by scanning the keyboard in logical order and analyzing
each key’s status. All keys are classified as being in
one of two states: make or break. When a key is pressed,
the 6805 microprocessor recognizes the condition and
reports it to the PS/2 computer as a key make. It does
this by generating an interrupt signal and displaying
the scan line number of the key detected. When the key
is released, it’s break code is sent to the PS/2.
The keyboard processor also contains a
16-byte character buffer that allows the keyboard to
store up to 16 keystrokes. Should the PS/2 be busy and
unable to acknowledge an interrupt, the keyboard buffer
safely s remembers the keystroke until the PS/2 has time
to assimilate the input. Should you exceed the
16-character limit, the seventeenth keystroke is simply
Whenever a keyboard interrupt is generated,
the BIOS program queries the keyboard computer for the
keystroke number. In order to successfully execute the
exchange, bi-directional communications must exist
between the two units. Communications between the PS/2
and keyboard are carried out through I/O ports 60h and
64h, input and output, respectively. For every keyboard
interrupt, the PS/2 responds with a keyboard query. Data
transmissions to and from the keyboard consist of an
11-bit word that is sent asynchronously over the serial
The keyboard and computer communicate over
a pair of clock and data lines. At the end of these
lines is an open collector transistor that allows either
the keyboard or computer to force the line low. When a
keystroke is detected, the keyboard checks the status of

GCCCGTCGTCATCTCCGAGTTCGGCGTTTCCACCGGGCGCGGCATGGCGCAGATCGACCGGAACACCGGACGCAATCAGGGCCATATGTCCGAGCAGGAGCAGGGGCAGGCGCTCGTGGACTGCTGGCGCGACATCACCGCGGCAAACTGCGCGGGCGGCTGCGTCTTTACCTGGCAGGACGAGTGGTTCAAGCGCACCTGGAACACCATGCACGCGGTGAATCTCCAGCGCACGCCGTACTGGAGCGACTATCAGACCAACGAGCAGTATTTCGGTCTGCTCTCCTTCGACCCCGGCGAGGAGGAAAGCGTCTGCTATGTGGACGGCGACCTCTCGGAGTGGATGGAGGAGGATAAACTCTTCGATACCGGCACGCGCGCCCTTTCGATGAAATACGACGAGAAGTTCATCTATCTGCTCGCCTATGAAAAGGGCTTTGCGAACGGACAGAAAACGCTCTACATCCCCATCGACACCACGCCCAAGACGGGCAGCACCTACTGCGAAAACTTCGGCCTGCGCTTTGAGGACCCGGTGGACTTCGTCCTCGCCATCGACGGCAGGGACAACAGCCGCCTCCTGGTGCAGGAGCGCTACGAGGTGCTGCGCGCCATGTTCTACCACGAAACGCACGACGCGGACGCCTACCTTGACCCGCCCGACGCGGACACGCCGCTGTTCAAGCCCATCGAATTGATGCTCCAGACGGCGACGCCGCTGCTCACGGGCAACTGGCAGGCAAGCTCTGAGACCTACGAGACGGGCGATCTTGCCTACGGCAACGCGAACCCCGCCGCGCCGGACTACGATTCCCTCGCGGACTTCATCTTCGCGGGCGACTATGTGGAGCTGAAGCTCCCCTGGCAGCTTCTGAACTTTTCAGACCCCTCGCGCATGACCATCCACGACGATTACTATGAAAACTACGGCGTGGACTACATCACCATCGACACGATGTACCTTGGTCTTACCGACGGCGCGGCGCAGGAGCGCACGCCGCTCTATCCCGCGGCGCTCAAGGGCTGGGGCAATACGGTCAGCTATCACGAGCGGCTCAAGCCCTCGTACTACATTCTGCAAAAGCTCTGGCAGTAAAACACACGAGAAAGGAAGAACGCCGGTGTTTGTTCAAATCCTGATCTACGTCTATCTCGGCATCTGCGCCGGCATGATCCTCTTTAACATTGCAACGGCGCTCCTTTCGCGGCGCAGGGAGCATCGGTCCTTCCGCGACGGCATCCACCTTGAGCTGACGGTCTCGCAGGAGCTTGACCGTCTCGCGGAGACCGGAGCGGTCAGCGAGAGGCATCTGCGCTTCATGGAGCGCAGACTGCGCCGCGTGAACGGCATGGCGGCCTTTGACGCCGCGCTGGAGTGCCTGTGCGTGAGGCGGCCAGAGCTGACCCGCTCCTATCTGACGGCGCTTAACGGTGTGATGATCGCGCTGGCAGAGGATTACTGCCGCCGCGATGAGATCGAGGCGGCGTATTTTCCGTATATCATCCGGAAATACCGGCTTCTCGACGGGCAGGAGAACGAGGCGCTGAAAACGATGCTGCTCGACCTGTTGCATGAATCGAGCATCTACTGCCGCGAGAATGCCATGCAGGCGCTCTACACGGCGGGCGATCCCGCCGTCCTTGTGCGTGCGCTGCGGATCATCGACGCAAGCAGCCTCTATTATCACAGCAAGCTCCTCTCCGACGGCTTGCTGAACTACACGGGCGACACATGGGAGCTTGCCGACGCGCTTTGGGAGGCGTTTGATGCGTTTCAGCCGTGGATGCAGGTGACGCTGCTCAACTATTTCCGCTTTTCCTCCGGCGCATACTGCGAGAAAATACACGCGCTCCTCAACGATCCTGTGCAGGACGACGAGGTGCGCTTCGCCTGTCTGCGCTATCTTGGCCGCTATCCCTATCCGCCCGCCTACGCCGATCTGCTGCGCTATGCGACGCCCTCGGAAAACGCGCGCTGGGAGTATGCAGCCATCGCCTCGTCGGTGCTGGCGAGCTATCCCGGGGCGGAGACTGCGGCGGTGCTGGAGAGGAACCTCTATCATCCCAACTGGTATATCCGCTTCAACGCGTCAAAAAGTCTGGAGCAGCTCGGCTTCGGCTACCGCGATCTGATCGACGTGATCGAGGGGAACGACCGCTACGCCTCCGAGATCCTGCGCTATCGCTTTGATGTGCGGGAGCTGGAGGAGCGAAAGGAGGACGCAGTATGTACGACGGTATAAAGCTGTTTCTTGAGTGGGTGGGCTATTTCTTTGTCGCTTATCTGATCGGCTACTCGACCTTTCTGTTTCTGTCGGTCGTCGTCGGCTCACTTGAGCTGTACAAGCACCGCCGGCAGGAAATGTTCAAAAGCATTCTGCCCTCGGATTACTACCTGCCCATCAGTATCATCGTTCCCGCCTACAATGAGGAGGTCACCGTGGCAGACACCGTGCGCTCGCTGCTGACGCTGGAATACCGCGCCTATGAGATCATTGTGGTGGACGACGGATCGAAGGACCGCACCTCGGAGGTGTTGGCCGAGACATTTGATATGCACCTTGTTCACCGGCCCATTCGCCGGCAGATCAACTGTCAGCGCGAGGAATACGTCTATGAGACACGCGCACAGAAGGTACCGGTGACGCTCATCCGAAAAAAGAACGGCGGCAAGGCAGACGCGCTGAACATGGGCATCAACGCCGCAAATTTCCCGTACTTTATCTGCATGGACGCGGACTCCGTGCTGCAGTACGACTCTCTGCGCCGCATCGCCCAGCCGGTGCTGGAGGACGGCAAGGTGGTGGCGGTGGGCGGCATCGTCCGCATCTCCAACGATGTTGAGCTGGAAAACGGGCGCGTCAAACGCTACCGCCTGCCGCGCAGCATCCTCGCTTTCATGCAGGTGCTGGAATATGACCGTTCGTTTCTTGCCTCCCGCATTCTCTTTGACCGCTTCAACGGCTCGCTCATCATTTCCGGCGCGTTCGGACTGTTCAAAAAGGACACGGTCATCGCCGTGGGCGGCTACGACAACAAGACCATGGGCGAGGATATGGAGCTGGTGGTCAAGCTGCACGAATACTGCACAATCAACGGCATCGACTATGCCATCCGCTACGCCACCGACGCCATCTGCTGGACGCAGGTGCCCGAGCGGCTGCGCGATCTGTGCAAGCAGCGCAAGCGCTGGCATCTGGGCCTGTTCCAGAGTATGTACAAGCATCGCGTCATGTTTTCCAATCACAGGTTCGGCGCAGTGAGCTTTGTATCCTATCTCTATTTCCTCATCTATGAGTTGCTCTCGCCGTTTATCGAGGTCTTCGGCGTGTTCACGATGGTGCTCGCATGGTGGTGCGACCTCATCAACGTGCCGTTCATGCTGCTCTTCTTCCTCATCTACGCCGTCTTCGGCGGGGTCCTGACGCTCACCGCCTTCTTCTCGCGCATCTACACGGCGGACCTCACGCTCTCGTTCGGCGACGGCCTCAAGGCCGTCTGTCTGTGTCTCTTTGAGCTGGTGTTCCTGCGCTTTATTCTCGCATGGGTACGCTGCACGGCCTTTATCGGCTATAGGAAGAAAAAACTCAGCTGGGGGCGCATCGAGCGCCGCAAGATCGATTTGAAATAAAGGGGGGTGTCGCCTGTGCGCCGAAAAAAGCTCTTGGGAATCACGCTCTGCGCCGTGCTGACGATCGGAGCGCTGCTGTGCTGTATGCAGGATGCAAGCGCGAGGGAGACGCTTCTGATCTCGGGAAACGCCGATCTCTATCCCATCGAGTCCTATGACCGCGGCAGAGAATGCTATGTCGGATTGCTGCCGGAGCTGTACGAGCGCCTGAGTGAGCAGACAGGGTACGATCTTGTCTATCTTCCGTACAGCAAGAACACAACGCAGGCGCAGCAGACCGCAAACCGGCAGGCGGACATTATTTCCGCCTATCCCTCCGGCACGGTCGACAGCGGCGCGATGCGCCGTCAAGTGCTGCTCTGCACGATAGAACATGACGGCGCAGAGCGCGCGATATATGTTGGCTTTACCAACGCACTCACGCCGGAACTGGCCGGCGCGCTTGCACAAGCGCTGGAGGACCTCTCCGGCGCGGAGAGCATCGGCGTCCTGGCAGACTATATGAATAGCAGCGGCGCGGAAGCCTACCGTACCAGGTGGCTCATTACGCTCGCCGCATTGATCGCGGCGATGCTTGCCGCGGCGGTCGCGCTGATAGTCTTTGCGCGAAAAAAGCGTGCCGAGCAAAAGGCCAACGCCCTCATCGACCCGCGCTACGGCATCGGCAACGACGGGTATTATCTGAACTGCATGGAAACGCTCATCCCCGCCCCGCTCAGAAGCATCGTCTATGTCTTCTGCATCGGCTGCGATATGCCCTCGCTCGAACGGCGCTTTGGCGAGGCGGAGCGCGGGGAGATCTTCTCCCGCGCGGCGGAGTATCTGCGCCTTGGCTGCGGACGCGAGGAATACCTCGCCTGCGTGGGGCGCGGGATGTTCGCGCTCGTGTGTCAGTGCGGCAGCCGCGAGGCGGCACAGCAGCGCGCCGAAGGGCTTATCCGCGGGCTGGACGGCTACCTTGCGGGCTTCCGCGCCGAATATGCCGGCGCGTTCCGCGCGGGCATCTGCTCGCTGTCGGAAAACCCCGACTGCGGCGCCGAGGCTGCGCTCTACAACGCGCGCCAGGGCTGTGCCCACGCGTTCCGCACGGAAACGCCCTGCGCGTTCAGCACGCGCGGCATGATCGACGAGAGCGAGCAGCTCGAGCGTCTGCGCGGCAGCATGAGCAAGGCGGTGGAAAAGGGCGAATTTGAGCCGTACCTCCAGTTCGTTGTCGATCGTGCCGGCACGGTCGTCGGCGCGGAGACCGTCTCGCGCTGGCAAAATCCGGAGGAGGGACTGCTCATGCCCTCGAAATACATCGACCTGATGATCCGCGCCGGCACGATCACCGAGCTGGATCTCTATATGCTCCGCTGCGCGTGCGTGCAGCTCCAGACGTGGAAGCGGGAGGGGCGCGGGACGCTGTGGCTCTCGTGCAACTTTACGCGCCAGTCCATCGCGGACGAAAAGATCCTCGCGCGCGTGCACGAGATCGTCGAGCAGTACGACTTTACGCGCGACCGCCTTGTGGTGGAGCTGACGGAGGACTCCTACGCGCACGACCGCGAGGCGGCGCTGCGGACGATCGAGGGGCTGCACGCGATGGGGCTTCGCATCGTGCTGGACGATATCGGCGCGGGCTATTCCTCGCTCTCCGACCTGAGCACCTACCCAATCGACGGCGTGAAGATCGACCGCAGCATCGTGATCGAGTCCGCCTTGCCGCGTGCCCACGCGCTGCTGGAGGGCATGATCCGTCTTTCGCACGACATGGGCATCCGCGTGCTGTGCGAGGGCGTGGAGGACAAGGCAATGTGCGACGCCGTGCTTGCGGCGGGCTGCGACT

the clock line. If the line is low, the keystroke is
stored in the buffer and transmission is deferred until
a later time. If, on the other hand, it finds the clock
line high, the keyboard does a similar check on the
status of the data line. When both lines are high, it
means the computer is ready to accept data from the
keyboard, and the keyboard proceeds to send out it’s
11-bit code. The code begins with a 0 start bit,
followed by 8 data bits, a parity bit, and a stop bit.
For each bit transmitted over the data line, a
coincidence bit is transmitted on the clock line. This
clock bit is used by the computer to decode the data
bits. Please note that the decoding process can only
take place when the keylock on the front panel is on.
Keystrokes entered while the keylock is off (keyboard
receiver inhibited) will be lost.
During transmission, the keyboard checks
the clock line for a high level at least every 60mS. If
the computer lowers the clock line after the keyboard
starts sending data, it signifies that the computer is
unable to accept any more data from the keyboard.
Consequently, the keystroke is returned to the buffer
and communications halted until the clock line goes high
Instructions can also be sent from the
computer to the keyboard. When the computer wishes to
communicate with the keyboard, the PS/2 forces the clock
line low for more than 60mS while it prepares it’s
message. This action alerts the keyboard that an
incoming message is pending. When the computer is ready,
it allows the clock line to go high while pulling the